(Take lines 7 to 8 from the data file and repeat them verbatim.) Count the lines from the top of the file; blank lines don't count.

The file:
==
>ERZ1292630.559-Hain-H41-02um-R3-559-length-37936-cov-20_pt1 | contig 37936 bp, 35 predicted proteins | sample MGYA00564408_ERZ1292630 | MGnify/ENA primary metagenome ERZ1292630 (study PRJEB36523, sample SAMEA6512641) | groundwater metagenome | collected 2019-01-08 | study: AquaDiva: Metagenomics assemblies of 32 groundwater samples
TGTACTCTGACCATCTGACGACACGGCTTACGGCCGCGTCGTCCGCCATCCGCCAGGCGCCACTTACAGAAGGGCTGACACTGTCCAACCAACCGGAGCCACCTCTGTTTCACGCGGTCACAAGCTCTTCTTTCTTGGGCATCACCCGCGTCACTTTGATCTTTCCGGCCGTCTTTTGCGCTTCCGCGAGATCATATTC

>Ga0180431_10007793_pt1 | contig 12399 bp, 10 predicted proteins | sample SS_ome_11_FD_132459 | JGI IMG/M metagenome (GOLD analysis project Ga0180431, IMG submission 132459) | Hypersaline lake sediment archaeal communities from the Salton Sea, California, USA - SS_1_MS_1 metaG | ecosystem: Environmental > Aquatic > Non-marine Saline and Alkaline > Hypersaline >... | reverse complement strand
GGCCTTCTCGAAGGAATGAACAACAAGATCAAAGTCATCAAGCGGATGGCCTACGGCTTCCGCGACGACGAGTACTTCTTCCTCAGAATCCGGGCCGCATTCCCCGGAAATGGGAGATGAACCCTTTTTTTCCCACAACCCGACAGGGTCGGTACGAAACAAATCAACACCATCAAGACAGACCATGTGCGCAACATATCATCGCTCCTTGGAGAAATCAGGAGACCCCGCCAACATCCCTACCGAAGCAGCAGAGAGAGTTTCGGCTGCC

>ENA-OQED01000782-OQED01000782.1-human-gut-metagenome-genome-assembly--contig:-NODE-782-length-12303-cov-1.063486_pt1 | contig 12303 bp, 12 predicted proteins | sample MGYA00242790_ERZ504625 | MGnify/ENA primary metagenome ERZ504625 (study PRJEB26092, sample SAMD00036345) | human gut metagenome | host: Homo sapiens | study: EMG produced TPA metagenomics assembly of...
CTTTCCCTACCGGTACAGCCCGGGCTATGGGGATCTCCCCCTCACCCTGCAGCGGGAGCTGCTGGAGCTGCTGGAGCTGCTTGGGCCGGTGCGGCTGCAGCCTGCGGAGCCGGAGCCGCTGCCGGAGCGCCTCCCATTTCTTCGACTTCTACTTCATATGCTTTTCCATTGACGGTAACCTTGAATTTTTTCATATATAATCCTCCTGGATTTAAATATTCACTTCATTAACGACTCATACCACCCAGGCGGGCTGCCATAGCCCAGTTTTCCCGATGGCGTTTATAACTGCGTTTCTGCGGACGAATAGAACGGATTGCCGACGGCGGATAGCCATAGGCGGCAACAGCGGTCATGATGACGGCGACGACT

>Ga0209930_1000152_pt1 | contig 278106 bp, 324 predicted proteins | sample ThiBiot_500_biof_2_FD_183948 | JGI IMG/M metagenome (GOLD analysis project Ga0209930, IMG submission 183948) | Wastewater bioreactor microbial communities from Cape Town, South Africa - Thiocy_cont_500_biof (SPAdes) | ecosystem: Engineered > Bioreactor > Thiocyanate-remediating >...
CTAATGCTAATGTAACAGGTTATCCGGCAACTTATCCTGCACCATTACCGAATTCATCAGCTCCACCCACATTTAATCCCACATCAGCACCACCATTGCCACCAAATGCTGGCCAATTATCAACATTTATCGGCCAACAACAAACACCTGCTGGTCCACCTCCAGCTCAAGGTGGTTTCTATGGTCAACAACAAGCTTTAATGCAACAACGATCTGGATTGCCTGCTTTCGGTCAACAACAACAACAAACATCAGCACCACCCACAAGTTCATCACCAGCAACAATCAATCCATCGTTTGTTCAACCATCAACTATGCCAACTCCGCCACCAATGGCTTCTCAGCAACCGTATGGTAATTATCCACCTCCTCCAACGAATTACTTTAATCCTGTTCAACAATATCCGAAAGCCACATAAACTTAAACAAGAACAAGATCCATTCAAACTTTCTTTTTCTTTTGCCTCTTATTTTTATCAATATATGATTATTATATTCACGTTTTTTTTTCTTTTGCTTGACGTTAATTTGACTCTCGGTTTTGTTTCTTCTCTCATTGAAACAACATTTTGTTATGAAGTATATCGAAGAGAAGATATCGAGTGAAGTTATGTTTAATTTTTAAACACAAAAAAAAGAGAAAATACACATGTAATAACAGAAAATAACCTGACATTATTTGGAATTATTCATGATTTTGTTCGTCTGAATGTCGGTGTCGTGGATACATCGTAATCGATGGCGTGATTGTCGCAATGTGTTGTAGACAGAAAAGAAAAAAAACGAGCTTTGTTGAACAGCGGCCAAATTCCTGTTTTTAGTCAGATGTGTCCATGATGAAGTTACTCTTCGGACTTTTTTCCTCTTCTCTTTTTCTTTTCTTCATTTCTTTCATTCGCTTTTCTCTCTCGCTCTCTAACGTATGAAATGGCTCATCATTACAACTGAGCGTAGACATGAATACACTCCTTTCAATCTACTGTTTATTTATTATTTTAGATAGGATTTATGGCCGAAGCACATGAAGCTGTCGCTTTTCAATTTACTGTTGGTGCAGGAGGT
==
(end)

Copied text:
>Ga0209930_1000152_pt1 | contig 278106 bp, 324 predicted proteins | sample ThiBiot_500_biof_2_FD_183948 | JGI IMG/M metagenome (GOLD analysis project Ga0209930, IMG submission 183948) | Wastewater bioreactor microbial communities from Cape Town, South Africa - Thiocy_cont_500_biof (SPAdes) | ecosystem: Engineered > Bioreactor > Thiocyanate-remediating >...
CTAATGCTAATGTAACAGGTTATCCGGCAACTTATCCTGCACCATTACCGAATTCATCAGCTCCACCCACATTTAATCCCACATCAGCACCACCATTGCCACCAAATGCTGGCCAATTATCAACATTTATCGGCCAACAACAAACACCTGCTGGTCCACCTCCAGCTCAAGGTGGTTTCTATGGTCAACAACAAGCTTTAATGCAACAACGATCTGGATTGCCTGCTTTCGGTCAACAACAACAACAAACATCAGCACCACCCACAAGTTCATCACCAGCAACAATCAATCCATCGTTTGTTCAACCATCAACTATGCCAACTCCGCCACCAATGGCTTCTCAGCAACCGTATGGTAATTATCCACCTCCTCCAACGAATTACTTTAATCCTGTTCAACAATATCCGAAAGCCACATAAACTTAAACAAGAACAAGATCCATTCAAACTTTCTTTTTCTTTTGCCTCTTATTTTTATCAATATATGATTATTATATTCACGTTTTTTTTTCTTTTGCTTGACGTTAATTTGACTCTCGGTTTTGTTTCTTCTCTCATTGAAACAACATTTTGTTATGAAGTATATCGAAGAGAAGATATCGAGTGAAGTTATGTTTAATTTTTAAACACAAAAAAAAGAGAAAATACACATGTAATAACAGAAAATAACCTGACATTATTTGGAATTATTCATGATTTTGTTCGTCTGAATGTCGGTGTCGTGGATACATCGTAATCGATGGCGTGATTGTCGCAATGTGTTGTAGACAGAAAAGAAAAAAAACGAGCTTTGTTGAACAGCGGCCAAATTCCTGTTTTTAGTCAGATGTGTCCATGATGAAGTTACTCTTCGGACTTTTTTCCTCTTCTCTTTTTCTTTTCTTCATTTCTTTCATTCGCTTTTCTCTCTCGCTCTCTAACGTATGAAATGGCTCATCATTACAACTGAGCGTAGACATGAATACACTCCTTTCAATCTACTGTTTATTTATTATTTTAGATAGGATTTATGGCCGAAGCACATGAAGCTGTCGCTTTTCAATTTACTGTTGGTGCAGGAGGT